73. There are many types of journalists’ trade unions in Europe and they operate in very different professional and political environments: there is no real east-west or north-south dichotomy since the distinctions are between strong collective rights (France) or weak collective rights (the United Kingdom), strong representation (Nordic countries) or weak representation (France), legal recognition or social dialogue (France, Italy, Belgium and Germany) and the quasi-absence of social partners (central Europe), etc. Finally, the professional landscape is strongly influenced by the general political climate between “open” societies and authoritarian regimes or those which are hostile to media freedom (Turkey, the Russian Federation, Azerbaijan, and “the former Yugoslav Republic of Macedonia”) and conflict zones (Ukraine, Turkey and Nagorno-Karabakh).
74. In a context where it is difficult to exercise the profession of journalist, the professional organisations in various Council of Europe member States are looking for practical solutions to cater for journalists' needs. Here are a few significant examples:
  • in Austria, the GPA-djp trade union has for many years targeted workers in the digital press and those who do not necessarily consider themselves “journalists”. One tangible result is a collective agreement for online workers of the ORF public broadcasting network and the inclusion of other online workers in the general collective agreement;
  • in Denmark, 40% of the members of the DJ trade union are not journalists but public relations workers, graphic designers, etc;
  • in Germany, the trade unions have succeeded in negotiating Article 12A of the Tarifvertragsgesetz 
			(53) 
			<a href='http://www.juraforum.de/gesetze/tvg/12a-arbeitnehmeraehnliche-personen'>www.juraforum.de/gesetze/tvg/12a-arbeitnehmeraehnliche-personen.</a> (collective bargaining law) making it possible to include freelancers in collective agreements under certain conditions (for example if over 50% of their income comes from a single client);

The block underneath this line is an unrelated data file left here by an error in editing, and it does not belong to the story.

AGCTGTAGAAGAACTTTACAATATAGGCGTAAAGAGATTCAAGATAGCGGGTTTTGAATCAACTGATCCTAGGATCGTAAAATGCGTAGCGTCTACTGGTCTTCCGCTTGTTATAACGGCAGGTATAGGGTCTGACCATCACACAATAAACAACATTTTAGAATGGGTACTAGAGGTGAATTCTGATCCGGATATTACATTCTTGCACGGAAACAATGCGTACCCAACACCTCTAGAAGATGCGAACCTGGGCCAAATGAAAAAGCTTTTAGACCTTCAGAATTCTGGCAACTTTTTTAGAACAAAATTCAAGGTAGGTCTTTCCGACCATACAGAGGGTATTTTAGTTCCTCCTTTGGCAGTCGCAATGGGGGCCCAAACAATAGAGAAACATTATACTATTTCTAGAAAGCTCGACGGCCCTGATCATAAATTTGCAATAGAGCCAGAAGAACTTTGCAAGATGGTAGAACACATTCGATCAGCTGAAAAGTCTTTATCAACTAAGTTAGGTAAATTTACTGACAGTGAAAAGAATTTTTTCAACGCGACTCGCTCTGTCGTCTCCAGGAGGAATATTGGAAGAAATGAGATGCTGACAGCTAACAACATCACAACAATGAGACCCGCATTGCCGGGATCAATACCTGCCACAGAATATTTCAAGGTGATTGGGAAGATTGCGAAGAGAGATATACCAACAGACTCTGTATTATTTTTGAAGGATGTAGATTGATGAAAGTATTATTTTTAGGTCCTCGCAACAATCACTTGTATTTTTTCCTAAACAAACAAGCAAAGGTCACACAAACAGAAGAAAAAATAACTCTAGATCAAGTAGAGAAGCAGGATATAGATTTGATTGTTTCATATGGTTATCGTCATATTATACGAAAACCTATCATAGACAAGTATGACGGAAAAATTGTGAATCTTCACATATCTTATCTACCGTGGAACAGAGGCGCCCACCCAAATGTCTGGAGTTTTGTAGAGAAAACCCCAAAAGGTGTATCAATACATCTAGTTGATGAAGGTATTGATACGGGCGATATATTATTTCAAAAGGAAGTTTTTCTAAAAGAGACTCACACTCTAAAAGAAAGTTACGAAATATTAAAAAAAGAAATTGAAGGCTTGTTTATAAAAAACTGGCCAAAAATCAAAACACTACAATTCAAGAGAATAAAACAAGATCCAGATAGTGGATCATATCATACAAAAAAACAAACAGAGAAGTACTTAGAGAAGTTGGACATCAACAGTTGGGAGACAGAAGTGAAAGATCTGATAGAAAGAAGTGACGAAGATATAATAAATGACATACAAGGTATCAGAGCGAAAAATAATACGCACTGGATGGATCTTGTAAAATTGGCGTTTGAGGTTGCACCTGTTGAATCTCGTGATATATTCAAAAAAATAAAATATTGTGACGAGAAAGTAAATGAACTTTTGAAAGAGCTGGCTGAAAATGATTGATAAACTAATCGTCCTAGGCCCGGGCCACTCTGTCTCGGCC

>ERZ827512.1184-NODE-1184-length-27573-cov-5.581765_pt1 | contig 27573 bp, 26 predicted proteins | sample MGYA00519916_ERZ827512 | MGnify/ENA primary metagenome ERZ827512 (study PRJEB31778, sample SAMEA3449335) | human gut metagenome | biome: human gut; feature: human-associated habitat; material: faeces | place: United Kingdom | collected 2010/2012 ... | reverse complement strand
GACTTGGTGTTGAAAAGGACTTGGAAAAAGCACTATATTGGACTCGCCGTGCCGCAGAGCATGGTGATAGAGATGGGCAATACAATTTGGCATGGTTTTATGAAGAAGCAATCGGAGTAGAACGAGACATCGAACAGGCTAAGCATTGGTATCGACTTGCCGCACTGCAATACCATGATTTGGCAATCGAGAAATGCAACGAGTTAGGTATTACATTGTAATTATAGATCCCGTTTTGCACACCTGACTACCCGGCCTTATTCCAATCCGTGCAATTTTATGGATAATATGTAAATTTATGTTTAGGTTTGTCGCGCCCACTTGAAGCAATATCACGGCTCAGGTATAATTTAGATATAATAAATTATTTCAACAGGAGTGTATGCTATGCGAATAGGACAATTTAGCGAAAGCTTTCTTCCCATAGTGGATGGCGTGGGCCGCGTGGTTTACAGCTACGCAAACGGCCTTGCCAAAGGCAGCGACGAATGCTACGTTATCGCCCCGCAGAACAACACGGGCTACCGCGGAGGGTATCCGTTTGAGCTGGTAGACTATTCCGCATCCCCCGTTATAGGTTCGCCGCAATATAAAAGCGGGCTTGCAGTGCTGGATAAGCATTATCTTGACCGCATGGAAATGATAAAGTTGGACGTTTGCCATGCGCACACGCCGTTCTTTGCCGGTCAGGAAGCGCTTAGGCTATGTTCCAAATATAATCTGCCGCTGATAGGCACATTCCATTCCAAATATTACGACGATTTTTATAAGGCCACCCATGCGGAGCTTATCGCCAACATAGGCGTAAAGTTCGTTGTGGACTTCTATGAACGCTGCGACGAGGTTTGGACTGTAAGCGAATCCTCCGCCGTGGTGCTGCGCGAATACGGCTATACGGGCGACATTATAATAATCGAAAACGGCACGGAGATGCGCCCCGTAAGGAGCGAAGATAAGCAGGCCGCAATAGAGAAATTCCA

• in the Netherlands, the NVJ trade union offers free membership for students, which is a way of initiating and retaining potential paying members;
  • in Norway, the NJ trade union has created a “freelance calculator”, which helps to calculate how much a salaried employee would be paid for the same work.

5. Conclusions

5.1. Definition of and access to the profession

75. The issue of the status of journalists is considered from several different viewpoints in this report in order to build the discussion around the role of the journalist in today's democratic societies and suggest possible responses to the questions arising in a context of sweeping changes taking place within the profession on technological, economic and societal levels.
76. The status of journalist is a notion that is intrinsically linked to the definition – in legal or other terms – given to this profession, but above all to media professionals' rights and responsibilities. While the legal definitions may differ from one country to another, what remains important is that, in return for meeting professional responsibilities, the status of journalist entails free access to the profession and also reasonable working conditions enabling journalists to fulfil their crucial mission in a democratic society, that of correctly and neutrally informing the public.
77. While there is no harmonised definition of journalist at European level, the Council of Europe's member States have ratified a number of conventions, not least the European Convention on Human Rights (ETS No. 5), and adopted several recommendations in which the role of journalists in a democratic society is described in clear and converging terms. 
			(54) 
			The
crucial role played by journalists in particular and the press in
general in a democratic society has been emphasised time and time
again in the case law of the European Court of Human Rights.